What is HEVC (H.265) compression?
Amcrest's new line of 4K security cameras come equipped with HEVC (also known as H.265) video compression capabilities. When combined with one of our 4K NVRs or DVRs that are capable of receiving this type of encoding, you can expect these major benefits:
- More efficiently compressed files: A security camera with HEVC encoding can help to reduce the file sizes to the NVR or DVR without losing the 4K video quality.
- Increased recording capabilities: HEVC allows 4K devices to record for a longer periods time before it will have to overwrite older recordings.
- Increased viewing quality: See high quality live video on your smart device without all the data. HEVC works to improves network performance and overall usability when viewing your system remotely.
What is HEVC?
HEVC stands for High Efficiency Video Coding. Otherwise known as H.265 or MPEG-H Part 2. HEVC is a new video compression technology that is helping usher in the age of 4K resolutions. Its goal is to offer the same level of picture quality as its predecessor Advanced Video Coding (AVC or H.264), but with far less data and much lower bit rates.
Note: Bit rates are the amount of data required to encode the video.
In general, the less movement in the frame the better the compression will be. This can be very beneficial to security footage since the frame is typically static. There are two major methods involved with HEVC encoding, interframe and intraframe encoding.
This type of encoding essentially involves a comparison between previous and future frames to the current frame. In H.264 encoding the image was divided into small 16 x 16 pixel blocks. In H.265 encoding, however, these blocks are no longer stuck this size. Instead, they can range from 8 x 8, 16 x 16, 32 x 32 or 64 x 64 pixels. Each of these blocks compares their group of pixels to the new group of pixels as the frame advances. If most pixels are virtually the same, then the data from the original block is intercoded to the new frame. This means that only the pixels that have changed will be stored in the data.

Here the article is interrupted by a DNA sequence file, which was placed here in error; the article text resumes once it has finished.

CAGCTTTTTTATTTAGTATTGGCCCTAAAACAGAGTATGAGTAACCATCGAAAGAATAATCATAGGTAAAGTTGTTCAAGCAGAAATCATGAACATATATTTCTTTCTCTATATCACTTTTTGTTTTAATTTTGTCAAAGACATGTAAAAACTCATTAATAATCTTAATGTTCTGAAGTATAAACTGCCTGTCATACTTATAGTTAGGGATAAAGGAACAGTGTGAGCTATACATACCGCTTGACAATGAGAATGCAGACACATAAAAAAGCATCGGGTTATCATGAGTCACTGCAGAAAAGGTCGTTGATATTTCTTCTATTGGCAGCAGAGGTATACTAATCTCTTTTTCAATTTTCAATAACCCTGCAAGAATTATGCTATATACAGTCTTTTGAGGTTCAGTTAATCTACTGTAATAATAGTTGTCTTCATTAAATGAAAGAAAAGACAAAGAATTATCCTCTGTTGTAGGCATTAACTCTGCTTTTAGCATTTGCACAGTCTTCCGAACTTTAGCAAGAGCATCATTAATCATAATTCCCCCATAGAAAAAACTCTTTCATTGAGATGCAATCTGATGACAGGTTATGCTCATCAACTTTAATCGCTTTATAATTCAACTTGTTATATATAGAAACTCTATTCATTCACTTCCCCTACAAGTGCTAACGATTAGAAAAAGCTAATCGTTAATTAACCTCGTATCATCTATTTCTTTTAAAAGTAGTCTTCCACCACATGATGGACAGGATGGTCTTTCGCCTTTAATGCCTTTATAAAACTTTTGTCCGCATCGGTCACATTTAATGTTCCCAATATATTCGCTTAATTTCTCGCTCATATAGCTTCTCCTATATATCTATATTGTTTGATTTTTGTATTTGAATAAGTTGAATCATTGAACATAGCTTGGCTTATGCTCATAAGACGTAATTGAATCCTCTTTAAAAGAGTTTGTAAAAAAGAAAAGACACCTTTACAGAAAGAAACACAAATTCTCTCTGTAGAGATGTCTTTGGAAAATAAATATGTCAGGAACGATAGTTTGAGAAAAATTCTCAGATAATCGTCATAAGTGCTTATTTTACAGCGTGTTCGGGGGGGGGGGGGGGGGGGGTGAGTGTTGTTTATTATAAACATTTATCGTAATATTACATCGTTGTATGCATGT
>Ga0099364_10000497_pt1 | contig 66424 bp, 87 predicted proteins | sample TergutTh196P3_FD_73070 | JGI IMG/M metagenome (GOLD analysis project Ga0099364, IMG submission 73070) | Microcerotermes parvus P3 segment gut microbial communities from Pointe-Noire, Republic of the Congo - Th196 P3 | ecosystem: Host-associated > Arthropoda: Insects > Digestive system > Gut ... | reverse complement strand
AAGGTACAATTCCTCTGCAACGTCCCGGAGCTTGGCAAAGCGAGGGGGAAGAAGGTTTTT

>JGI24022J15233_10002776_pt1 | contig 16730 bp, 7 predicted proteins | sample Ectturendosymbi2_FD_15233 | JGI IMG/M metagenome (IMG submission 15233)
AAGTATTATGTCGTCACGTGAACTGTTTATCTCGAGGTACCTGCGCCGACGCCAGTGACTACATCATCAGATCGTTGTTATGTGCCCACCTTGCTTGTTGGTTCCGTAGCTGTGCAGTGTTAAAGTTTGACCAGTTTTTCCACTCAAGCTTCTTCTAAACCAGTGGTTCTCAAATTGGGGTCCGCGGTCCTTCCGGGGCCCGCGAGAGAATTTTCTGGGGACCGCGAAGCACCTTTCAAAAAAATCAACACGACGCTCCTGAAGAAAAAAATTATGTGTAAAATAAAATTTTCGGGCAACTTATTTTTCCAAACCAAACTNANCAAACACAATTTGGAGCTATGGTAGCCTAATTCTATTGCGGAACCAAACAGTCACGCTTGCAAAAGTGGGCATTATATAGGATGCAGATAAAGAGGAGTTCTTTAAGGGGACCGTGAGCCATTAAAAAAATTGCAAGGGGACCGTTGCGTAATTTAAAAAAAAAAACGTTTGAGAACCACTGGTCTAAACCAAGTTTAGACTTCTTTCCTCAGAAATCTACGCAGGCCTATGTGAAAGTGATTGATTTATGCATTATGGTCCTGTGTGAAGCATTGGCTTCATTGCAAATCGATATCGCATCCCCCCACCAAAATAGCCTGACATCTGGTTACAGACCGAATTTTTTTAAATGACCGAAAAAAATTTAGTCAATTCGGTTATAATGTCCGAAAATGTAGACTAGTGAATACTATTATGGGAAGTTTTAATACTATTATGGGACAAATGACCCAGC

H.265 video encoding has also decreased the amount of data stored through intraframe compression. This is similar to inter-frame compression, but instead of looking at similarities between previous and future frames, intraframe compression looks for similarities within the same frame. HEVC significantly increases intraframe predictions over H.264 encoding. In fact, HEVC has 35 different intraprediction modes (compared to 9 in AVC). Ultimately, these prediction modes allow the encoding to mathematically generate some pixel values instead of storing all of them.
How Does It Work?
HEVC security cameras will initially capture the raw footage. It will then process that footage (brightness, contrast, colors), encode it in H.265 compression, and send it over the network to the recording device. The device will then receive and process the video with the user determined settings (such as lower resolutions or specific frame rates).
Before installing your 4K security camera, you may want to think about how much movement will be taking place in the frame. The file sizes will be much larger if your camera is in a high traffic area with lots of movement while files sizes will be kept smaller if there is hardly any movement taking place within the frame. Either way, our HEVC security cameras will undoubtedly provide you with a much higher quality of video with file sizes comparable to a 1080p camera with H.264 encoding.
H.265 Compression vs. H.264 Compression Relating to Bandwidth Consumption
H.265 IP cameras possess a higher H.265 compression ratio compared with H.264 security cameras.
An H.265 PoE camera can help to reduce about 50% network bandwidth consumption, which helps to increase overall transmission speeds.
For information on H.265 compression and H.264 compression while using different camera resolutions, at their highest frames per second and resolution, please refer to the table provided below.
Note: These results are estimated under stable network conditions and may vary with your actual environment and other factors. For access to a bandwidth calculator, please click here.
H.265 IP Cameras vs. H.264 IP Cameras in Storage Usage
As the bitrate is proportional to the required storage usage, H.265 IP cameras with lower bitrate can compress the videos in almost half the file sizes in comparison to H.264 cameras while retaining the original video quality.
As mentioned above, H.265 IP cameras provide a lower bitrate than H.264 IP cameras.
That is to say, with the same storage space, H.265 IP cameras can allow for longer recording time length before the older files are automatically overwritten.
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